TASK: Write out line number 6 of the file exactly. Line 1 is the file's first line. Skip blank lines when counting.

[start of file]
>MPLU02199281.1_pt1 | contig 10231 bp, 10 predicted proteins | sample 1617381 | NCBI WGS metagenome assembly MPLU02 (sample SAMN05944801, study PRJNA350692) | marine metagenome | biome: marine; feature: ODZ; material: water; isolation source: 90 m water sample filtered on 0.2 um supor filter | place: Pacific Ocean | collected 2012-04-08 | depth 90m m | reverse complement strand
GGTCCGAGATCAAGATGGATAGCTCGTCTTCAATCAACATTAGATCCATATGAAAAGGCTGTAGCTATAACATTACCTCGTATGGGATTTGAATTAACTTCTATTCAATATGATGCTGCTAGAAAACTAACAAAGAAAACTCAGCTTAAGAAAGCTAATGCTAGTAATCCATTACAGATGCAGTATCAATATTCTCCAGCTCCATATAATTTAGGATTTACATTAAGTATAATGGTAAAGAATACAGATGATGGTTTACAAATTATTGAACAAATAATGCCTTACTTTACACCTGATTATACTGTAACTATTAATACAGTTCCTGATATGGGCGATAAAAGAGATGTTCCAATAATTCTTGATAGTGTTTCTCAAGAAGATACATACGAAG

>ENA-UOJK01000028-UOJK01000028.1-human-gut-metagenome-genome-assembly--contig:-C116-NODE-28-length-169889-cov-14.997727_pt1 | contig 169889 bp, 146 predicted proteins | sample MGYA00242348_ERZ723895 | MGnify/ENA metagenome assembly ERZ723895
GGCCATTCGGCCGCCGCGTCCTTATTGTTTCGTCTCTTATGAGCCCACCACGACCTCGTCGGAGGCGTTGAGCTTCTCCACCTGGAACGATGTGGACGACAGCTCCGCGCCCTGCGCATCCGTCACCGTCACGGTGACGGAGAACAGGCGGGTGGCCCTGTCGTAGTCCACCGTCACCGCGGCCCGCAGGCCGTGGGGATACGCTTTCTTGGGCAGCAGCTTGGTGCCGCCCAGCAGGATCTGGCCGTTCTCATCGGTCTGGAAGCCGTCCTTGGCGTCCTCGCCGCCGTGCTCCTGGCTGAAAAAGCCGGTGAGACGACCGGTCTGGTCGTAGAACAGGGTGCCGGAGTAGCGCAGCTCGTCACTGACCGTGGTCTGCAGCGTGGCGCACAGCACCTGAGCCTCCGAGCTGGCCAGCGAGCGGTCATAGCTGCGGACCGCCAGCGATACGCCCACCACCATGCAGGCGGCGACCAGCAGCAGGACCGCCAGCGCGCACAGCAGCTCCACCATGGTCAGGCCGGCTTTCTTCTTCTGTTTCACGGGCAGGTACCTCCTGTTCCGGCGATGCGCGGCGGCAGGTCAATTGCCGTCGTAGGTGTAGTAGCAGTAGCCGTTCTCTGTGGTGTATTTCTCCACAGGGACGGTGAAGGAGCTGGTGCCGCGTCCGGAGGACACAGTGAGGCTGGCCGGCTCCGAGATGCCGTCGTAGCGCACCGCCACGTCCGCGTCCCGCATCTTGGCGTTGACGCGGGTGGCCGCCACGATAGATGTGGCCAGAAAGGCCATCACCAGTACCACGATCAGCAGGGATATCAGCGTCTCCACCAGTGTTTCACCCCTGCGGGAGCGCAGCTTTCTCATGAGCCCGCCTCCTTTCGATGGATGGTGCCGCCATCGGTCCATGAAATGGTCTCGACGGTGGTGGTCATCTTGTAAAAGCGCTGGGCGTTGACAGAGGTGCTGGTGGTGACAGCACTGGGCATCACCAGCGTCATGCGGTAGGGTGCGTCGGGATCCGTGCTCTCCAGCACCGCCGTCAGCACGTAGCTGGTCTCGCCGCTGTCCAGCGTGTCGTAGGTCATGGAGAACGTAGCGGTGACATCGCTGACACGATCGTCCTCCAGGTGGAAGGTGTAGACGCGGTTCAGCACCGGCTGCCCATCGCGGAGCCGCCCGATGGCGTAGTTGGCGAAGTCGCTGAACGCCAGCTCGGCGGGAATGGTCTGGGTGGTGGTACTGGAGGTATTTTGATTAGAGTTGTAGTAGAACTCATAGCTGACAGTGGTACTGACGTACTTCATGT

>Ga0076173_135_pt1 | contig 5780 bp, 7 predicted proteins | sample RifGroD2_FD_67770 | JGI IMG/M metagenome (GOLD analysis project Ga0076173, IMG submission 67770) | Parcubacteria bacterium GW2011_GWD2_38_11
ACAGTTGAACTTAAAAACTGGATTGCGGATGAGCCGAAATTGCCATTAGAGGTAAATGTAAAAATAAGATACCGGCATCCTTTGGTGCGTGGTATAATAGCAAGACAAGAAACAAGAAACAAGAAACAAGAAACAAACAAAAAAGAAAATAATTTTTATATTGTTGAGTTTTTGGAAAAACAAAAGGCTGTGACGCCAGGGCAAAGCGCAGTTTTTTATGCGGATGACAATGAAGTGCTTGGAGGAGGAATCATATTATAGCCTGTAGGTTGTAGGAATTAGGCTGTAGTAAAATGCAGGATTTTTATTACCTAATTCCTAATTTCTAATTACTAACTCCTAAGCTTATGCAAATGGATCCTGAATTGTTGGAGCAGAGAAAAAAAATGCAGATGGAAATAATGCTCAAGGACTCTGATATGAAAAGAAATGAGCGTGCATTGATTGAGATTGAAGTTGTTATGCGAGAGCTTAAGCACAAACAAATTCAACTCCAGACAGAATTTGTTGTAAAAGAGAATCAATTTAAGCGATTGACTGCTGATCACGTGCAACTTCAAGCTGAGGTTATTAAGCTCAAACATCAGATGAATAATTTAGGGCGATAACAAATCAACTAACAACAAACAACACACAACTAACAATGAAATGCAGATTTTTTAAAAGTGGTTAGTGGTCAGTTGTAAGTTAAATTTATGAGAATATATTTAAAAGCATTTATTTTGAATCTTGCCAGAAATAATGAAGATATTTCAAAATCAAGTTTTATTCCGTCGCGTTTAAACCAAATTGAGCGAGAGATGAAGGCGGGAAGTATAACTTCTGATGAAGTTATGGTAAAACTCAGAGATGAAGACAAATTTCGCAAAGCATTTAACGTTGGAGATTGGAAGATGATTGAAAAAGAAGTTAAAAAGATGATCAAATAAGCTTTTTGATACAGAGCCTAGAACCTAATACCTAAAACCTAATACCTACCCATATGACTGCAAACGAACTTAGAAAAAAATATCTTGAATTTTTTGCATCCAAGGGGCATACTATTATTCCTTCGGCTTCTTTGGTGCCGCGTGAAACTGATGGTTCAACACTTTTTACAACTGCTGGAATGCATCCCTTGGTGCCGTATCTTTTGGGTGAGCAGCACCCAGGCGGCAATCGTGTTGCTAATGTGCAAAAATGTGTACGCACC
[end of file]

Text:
ACAGTTGAACTTAAAAACTGGATTGCGGATGAGCCGAAATTGCCATTAGAGGTAAATGTAAAAATAAGATACCGGCATCCTTTGGTGCGTGGTATAATAGCAAGACAAGAAACAAGAAACAAGAAACAAGAAACAAACAAAAAAGAAAATAATTTTTATATTGTTGAGTTTTTGGAAAAACAAAAGGCTGTGACGCCAGGGCAAAGCGCAGTTTTTTATGCGGATGACAATGAAGTGCTTGGAGGAGGAATCATATTATAGCCTGTAGGTTGTAGGAATTAGGCTGTAGTAAAATGCAGGATTTTTATTACCTAATTCCTAATTTCTAATTACTAACTCCTAAGCTTATGCAAATGGATCCTGAATTGTTGGAGCAGAGAAAAAAAATGCAGATGGAAATAATGCTCAAGGACTCTGATATGAAAAGAAATGAGCGTGCATTGATTGAGATTGAAGTTGTTATGCGAGAGCTTAAGCACAAACAAATTCAACTCCAGACAGAATTTGTTGTAAAAGAGAATCAATTTAAGCGATTGACTGCTGATCACGTGCAACTTCAAGCTGAGGTTATTAAGCTCAAACATCAGATGAATAATTTAGGGCGATAACAAATCAACTAACAACAAACAACACACAACTAACAATGAAATGCAGATTTTTTAAAAGTGGTTAGTGGTCAGTTGTAAGTTAAATTTATGAGAATATATTTAAAAGCATTTATTTTGAATCTTGCCAGAAATAATGAAGATATTTCAAAATCAAGTTTTATTCCGTCGCGTTTAAACCAAATTGAGCGAGAGATGAAGGCGGGAAGTATAACTTCTGATGAAGTTATGGTAAAACTCAGAGATGAAGACAAATTTCGCAAAGCATTTAACGTTGGAGATTGGAAGATGATTGAAAAAGAAGTTAAAAAGATGATCAAATAAGCTTTTTGATACAGAGCCTAGAACCTAATACCTAAAACCTAATACCTACCCATATGACTGCAAACGAACTTAGAAAAAAATATCTTGAATTTTTTGCATCCAAGGGGCATACTATTATTCCTTCGGCTTCTTTGGTGCCGCGTGAAACTGATGGTTCAACACTTTTTACAACTGCTGGAATGCATCCCTTGGTGCCGTATCTTTTGGGTGAGCAGCACCCAGGCGGCAATCGTGTTGCTAATGTGCAAAAATGTGTACGCACC